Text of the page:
Jerusalem (CNN)The White House denied a claim by Israeli Prime Minister Benjamin Netanyahu on Monday that he had discussed an initiative with the Trump administration to annex Israeli settlements in the West Bank.
White House says Netanyahu claim of US-Israel talks on West Bank annexation 'false'
White House spokesperson Josh Raffel said, "Reports that the United States discussed with Israel an annexation plan for the West Bank are false. The United States and Israel have never discussed such a proposal, and the President's focus remains squarely on his Israeli-Palestinian peace initiative."
On Monday afternoon, Netanyahu said he had been in talks with the American administration "for some time" on applying Israeli sovereignty to West Bank settlements.
Speaking at a Likud party faction meeting, Netanyahu said, "On the subject of applying the Sovereignty Law, I can tell you that for some time now, I have been holding talks on the subject with the Americans," according to a spokesman for Coalition Chairman David Amsalem.
But a statement only hours later appeared to say the American government pushed back on the idea.
"Prime Minister Benjamin Netanyahu updated the Americans on the initiatives brought up in the Knesset, and the Americans expressed their unequivocal position by which they are committed to advancing President Trump's peace plan," the statement read.
Moments later, the White House denied any such talks had ever taken place.
The Sovereignty Law, backed by the right-wing Land of Israel Lobby, would annex Israeli settlements in the West Bank.
David Keyes, spokesman for the Israeli Prime Minister, told CNN he was unaware if any "concrete proposal had been discussed."
Many right-wing Israeli politicians saw under President Donald Trump a chance to advance plans to annex part or all of the West Bank into Israel. Though such a move would outrage virtually every other government, Israel's right believed Trump could provide Israel political and diplomatic cover, blocking any attempts to sanction Israel at the United Nations were annexation to proceed.
In an interview published in Israeli newspaper Israel Hayom on Sunday, Trump said Israel had to "be very careful" with settlements.
"The settlements are something that very much complicates, and always have complicated, making peace, so I think Israel has to be very careful with the settlements," Trump was quoted as saying, hewing to the position of previous US administrations that settlements are an obstacle to peace.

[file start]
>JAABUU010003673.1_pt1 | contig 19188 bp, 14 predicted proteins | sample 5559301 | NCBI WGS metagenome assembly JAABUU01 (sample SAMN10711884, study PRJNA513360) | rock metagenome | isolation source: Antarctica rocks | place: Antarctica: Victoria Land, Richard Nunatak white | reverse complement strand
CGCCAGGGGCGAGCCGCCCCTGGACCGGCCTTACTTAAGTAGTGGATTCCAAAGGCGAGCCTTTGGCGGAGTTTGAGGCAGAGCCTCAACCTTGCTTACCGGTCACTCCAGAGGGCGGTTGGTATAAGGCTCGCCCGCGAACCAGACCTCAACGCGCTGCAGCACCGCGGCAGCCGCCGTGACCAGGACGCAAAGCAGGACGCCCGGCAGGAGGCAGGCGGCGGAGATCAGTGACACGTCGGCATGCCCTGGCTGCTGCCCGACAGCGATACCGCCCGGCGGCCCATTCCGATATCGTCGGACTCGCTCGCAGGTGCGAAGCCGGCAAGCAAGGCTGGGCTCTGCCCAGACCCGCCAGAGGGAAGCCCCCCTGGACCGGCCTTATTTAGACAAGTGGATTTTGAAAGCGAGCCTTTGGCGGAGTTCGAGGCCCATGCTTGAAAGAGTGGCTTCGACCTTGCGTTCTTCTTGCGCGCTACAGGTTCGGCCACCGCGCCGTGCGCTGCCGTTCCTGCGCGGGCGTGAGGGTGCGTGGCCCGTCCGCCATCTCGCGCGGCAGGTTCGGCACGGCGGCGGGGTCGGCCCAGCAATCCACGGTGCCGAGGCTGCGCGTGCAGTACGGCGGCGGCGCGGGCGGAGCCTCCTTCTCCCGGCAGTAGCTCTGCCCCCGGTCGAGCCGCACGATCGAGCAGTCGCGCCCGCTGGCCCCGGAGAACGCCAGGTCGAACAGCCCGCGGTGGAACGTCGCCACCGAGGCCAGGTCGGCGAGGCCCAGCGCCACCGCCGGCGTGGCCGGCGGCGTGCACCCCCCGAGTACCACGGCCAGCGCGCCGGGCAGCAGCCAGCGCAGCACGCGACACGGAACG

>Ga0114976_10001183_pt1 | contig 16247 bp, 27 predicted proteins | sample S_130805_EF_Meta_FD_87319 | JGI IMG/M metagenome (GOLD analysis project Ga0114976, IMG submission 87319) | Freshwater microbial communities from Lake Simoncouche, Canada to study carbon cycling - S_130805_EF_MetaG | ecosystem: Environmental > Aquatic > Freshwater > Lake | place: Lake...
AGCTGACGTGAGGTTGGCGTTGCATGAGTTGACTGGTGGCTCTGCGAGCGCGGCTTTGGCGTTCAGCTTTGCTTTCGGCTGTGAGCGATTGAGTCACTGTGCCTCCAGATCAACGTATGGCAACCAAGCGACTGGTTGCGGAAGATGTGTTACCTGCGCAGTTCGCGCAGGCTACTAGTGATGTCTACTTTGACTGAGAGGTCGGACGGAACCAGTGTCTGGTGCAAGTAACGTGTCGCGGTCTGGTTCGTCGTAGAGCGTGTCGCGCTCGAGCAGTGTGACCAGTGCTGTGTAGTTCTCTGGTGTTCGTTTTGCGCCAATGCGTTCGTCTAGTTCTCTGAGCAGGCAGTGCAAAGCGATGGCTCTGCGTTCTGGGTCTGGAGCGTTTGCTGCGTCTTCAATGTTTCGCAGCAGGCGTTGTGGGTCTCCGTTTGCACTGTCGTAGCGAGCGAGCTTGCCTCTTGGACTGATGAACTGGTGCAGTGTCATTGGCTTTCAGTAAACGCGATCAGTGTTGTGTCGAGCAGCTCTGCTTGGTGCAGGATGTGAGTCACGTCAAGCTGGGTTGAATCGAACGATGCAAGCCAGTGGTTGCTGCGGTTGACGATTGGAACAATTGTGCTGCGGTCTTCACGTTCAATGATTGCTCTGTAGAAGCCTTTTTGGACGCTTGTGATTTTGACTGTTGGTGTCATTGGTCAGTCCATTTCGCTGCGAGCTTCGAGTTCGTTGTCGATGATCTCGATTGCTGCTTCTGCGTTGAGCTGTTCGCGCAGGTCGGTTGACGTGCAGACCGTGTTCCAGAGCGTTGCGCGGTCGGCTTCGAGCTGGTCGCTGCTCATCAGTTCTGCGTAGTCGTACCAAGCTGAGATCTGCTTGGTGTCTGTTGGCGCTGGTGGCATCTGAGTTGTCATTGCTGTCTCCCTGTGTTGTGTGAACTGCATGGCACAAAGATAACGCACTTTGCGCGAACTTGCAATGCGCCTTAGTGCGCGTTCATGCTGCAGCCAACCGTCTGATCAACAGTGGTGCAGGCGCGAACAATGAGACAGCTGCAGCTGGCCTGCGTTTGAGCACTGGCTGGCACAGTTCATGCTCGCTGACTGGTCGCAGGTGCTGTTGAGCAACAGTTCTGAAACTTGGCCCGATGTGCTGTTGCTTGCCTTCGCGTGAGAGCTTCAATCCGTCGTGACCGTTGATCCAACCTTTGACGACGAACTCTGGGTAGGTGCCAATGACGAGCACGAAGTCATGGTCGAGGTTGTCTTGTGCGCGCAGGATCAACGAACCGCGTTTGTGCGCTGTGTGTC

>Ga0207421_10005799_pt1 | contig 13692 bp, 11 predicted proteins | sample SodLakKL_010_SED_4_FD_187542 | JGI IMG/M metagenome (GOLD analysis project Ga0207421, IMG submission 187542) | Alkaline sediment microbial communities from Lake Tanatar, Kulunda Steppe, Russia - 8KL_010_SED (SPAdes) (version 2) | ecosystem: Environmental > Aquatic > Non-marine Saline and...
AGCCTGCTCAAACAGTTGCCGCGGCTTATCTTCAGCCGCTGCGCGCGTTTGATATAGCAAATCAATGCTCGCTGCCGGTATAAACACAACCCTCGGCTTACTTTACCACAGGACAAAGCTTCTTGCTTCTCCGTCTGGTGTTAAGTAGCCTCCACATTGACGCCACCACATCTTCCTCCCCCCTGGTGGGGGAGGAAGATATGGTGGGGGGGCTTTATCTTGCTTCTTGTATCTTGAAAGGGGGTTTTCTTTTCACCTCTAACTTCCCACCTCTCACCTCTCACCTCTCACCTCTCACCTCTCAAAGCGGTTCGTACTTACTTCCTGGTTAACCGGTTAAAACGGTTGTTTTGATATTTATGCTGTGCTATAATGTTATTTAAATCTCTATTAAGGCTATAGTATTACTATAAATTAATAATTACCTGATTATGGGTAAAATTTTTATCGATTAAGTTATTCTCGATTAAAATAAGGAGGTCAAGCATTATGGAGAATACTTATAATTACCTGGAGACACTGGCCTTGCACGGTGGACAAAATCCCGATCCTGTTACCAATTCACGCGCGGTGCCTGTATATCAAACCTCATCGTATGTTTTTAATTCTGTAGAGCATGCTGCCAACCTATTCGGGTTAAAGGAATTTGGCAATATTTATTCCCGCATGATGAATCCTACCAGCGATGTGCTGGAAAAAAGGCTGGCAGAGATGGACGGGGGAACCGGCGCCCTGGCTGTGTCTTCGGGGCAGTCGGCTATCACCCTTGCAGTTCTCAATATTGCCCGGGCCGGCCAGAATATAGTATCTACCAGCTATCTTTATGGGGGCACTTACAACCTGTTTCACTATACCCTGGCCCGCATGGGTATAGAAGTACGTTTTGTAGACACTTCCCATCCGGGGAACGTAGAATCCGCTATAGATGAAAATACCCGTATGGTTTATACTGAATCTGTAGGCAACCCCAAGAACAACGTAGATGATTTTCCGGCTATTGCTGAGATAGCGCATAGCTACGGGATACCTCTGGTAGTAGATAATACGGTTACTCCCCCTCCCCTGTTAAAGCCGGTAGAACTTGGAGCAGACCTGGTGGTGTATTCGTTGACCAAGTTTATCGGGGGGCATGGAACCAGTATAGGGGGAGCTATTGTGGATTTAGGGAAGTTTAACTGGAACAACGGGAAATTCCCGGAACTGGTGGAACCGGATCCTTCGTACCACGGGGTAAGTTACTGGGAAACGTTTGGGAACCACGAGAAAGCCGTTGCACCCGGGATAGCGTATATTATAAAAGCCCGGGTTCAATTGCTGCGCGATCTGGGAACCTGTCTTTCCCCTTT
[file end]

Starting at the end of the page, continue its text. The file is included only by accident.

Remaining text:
Trump, who said in the interview that neither Israelis nor Palestinians "are looking to make peace," hedged on expectations for the White House peace plan, which has been dubbed the "Ultimate Deal."
"We are going to see what goes on," Trump told Israel Hayom.
Monday's announcement by Netanyahu was met with derision by Palestinian Liberation Organization Secretary-General Saeb Erekat.
"Netanyahu's latest statement is a continuation of Israel's policy of dictations, as well as it confirms US complicity with Israeli colonial plans," Erekat said in a statement.
"This is a confirmation that final status issues are being unilaterally decided upon by Israel in coordination with the US administration," he added. "The Israeli-US coordination is not about achieving a just and lasting peace but about legitimizing Israeli violations of International law and UN resolutions."
Settlements are considered a violation under international law, as reaffirmed in United Nations Security Council Resolution 2334, passed in the waning days of the Obama administration. US Ambassador to the UN Nikki Haley said that if the resolution had been introduced under the Trump administration, the US would have cast its veto, blocking the resolution from passing.